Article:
Total Pageviews

Sunday, 30 April 2017

Charlton Comics: The Movie and Why I Should Not Have Posted Anything!

Oh do f*ck off.  Even Sherlock Holmes would back away from this.

I posted the two Charlton Comics videos yesterday because (a) I am a Charlton Comics fans (since about 1972) and (b) it showed the dubious side of comics publishing. 

So guess what?  Today I open my email and find one from the alleged owner of Charlton Comics characters as well as ACG characters and also of Atlas Seaboard characters and company name –Roger Broughton.  Yeah, right.

So what did ‘Mr Broughton’ want?  I neither know nor care because I looked at the email address and it was from one of those throw-away phone apps.

I deleted the email.  Why?  Well, I have all my previous ‘Broughton’ emails saved but this item from the old Comic Bits Online (January, 2008) ought to explain all.

Roger Broughton…or Is It?

For this article I have drawn on paper records and emails [1995-2007] from the individuals involved.  ACG (American Comics Group) had its stars such as creator Ogden Whitney, whose past I have tried to cover elsewhere –he was the artist behind Herbie The Fat Fury. Kurt Schaffenberg, famous as an artist for DC on Supergirl and Lois Lane, drew Magic Man, while Richard Hughes wrote huge amounts of script under various names.

As with other US comics from that period, I first saw the ACG characters within the pages of  Alan Class comics.  But then ACG vanished. I could say the same about Charlton Comics, though they at least  lasted into the early 1980s.

Incredibly, as the years rolled on, we discovered more about the, uh.”unorthodox”  workings of Charlton.  Anyone who is a regular reader of Alter Ego magazine will be familiar with the company history. Even now, creators really do not want to speak too openly about this or the “Mob” connections.


In the 1980s, Charlton material was auctioned off and John Lustig managed to grab a chunk of the Romance strips, which he has re-packaged over the years and the other prominent name amongst the purchasers was Roger Broughton who, again, reprinted much Charlton Horror and ACG material under his A +  logo.

However, no new strips ever appeared and though many people attempted to try to make deals with Broughton.  But Broughton is a hard man to track down and even distributors like Bud Plant, who have handled some of the poorly selling b&w A+ books, have had chequered contacts.

Between 1994-2005 I tried to track Broughton down with a project proposal.  Every previous address was either non-existent or unoccupied.  Some journalist friends of mine in the States tried to track Broughton down for me.  They came up with the same as well as rumours of Internal Revenue Service [IRS] and other less-than  savoury folk looking for Broughton.  That, however, was his business not mine.

On 12th November, 2005 I got an email from ‘Broughton’ -but read this for yourself:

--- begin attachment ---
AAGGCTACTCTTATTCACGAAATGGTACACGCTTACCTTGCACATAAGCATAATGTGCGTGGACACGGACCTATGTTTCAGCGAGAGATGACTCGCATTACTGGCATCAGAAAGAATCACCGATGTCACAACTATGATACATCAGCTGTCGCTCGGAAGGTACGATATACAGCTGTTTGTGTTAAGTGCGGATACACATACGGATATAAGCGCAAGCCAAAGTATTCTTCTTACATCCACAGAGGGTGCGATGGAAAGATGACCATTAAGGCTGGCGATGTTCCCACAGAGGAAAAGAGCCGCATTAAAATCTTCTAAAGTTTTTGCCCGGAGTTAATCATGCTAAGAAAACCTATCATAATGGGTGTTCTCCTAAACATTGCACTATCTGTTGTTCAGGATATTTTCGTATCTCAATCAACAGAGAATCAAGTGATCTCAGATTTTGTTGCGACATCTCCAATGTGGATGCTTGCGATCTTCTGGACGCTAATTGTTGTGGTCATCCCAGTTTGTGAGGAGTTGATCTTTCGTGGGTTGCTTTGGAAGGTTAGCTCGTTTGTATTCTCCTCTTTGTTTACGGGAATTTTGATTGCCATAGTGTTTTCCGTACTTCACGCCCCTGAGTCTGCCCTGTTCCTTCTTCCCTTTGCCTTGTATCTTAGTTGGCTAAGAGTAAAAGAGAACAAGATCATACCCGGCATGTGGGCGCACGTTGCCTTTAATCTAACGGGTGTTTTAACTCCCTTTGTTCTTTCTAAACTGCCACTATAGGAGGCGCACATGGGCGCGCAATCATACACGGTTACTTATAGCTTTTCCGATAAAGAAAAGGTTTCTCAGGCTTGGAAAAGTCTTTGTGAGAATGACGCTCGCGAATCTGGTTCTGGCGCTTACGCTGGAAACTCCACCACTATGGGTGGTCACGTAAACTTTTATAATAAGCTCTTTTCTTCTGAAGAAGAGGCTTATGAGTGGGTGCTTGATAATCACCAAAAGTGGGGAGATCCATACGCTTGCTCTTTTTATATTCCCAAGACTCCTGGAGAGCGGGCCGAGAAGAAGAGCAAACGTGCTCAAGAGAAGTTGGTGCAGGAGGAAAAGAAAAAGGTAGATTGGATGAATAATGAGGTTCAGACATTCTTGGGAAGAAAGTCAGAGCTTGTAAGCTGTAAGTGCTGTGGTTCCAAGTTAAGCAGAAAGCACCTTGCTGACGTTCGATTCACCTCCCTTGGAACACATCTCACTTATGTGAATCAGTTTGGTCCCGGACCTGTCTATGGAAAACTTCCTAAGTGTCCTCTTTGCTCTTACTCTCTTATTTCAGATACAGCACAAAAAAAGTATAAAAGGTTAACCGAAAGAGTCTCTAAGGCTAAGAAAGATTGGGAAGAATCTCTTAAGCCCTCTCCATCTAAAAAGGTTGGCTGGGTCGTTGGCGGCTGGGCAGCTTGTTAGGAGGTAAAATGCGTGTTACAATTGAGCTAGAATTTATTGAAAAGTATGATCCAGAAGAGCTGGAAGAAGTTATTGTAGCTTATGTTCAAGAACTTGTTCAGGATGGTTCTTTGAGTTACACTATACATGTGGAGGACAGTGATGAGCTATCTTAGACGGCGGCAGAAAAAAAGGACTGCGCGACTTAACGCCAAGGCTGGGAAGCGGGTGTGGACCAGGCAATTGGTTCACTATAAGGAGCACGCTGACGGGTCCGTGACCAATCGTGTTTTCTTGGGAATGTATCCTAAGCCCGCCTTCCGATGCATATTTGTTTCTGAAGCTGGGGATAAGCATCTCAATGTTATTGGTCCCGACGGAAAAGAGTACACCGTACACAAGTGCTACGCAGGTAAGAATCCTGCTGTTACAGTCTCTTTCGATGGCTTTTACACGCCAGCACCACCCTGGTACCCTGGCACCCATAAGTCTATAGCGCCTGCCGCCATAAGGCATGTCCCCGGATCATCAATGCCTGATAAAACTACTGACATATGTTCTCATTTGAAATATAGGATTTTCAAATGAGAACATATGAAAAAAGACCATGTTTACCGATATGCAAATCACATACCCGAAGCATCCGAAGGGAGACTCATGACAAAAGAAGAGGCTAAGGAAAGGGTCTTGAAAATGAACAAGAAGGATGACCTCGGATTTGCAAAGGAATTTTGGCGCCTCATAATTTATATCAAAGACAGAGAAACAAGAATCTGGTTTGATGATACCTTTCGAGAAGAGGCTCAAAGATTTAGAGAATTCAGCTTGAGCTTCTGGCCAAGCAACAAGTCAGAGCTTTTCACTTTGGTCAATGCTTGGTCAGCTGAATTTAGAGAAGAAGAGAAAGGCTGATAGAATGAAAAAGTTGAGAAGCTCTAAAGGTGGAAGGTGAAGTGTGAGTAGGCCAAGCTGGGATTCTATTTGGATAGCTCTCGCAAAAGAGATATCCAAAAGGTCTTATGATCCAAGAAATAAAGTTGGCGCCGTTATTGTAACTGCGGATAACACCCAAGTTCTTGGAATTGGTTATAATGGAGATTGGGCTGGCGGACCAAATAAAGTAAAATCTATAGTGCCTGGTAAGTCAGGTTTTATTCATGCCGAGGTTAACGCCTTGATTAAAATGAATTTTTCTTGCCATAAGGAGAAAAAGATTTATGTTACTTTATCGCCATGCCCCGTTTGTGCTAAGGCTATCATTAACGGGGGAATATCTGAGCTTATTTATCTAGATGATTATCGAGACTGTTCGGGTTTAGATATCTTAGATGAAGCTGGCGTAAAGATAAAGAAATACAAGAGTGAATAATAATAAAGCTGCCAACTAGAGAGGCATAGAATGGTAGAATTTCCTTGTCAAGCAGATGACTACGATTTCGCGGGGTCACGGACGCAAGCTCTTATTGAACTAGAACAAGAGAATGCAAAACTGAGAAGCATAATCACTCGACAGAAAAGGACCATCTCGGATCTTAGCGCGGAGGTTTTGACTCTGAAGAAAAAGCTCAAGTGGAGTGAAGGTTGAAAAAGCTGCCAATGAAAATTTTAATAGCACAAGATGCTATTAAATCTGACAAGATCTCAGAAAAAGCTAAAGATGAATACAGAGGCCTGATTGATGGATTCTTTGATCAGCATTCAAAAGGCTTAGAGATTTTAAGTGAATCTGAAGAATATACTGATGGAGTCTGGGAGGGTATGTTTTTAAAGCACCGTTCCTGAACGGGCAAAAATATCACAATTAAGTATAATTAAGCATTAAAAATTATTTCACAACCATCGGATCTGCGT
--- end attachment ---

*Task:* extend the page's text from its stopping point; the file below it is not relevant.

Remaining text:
thank you for your letter,
you van contact me at Roger for more information.

i am working on several projects with the ACG Charlton Char actors.
when we bought Charlton and ACG comics we purchases all rights without limitations ,
over the years much material has been reprinted in several countries and we are currently  working with a major publisher   and  movie studio. hence forcing me to move from Canada to the
Chek soon with Bud Plant  for more inventory  from the ACG line meanwhile keep writing.
roger broughton”

Now, to be brutally honest, this is barely literate.  I sent a copy to some people who had corresponded with Broughton: they thought I was being hoaxed.  I was asked what address I had sent my letter to?  In fact, I had never sent a letter to any address as I had not found one that was real.

So, I forwarded all my proposals, sketches, referenced material and even a lengthy cv –everything I had [copyrighted of course]  and the email was also copied and posted to friends within the industry for protection “in case”.

After a few hours I got a new ‘Broughton’ mail:

“Thank you for your kind wishes,
I still have trouble understanding your inquiry. i have been dealing in publishing rights  for over twenty years. As a consultant I am still very much involved with the two of the major comic book publishers and I am currently working with two studios.
Your letter  was somewhat vague. What you indicated as possibilitie is somewhat true but a lot more com-plicated then indicated.

You can always forward a proposal on anything but  it is difficult if you have no professional association with any of the markets  you listed.

As far as the question and answer , the internet crowd will write what they like. anyway they should look at archive articles in the comic buyers guide who reported the purchase tot the media back in  86,  they did  a good job.

I sat reading this.  The style was slightly different and literacy poor but it seemed to be another person.  As I included a cv and had, or so I thought, been in communication with ‘Broughton’ before, I was very confused –this mail was nonsense.

But ‘Broughton’ was a consultant to “the two of the major comic book publishers” –this would be easy to check.  I made enquiries by phone and email to DC and Marvel on some pretence of needing to contact Broughton.  I checked with senior management as well as other departments.  None had the slightest idea whom I was talking about.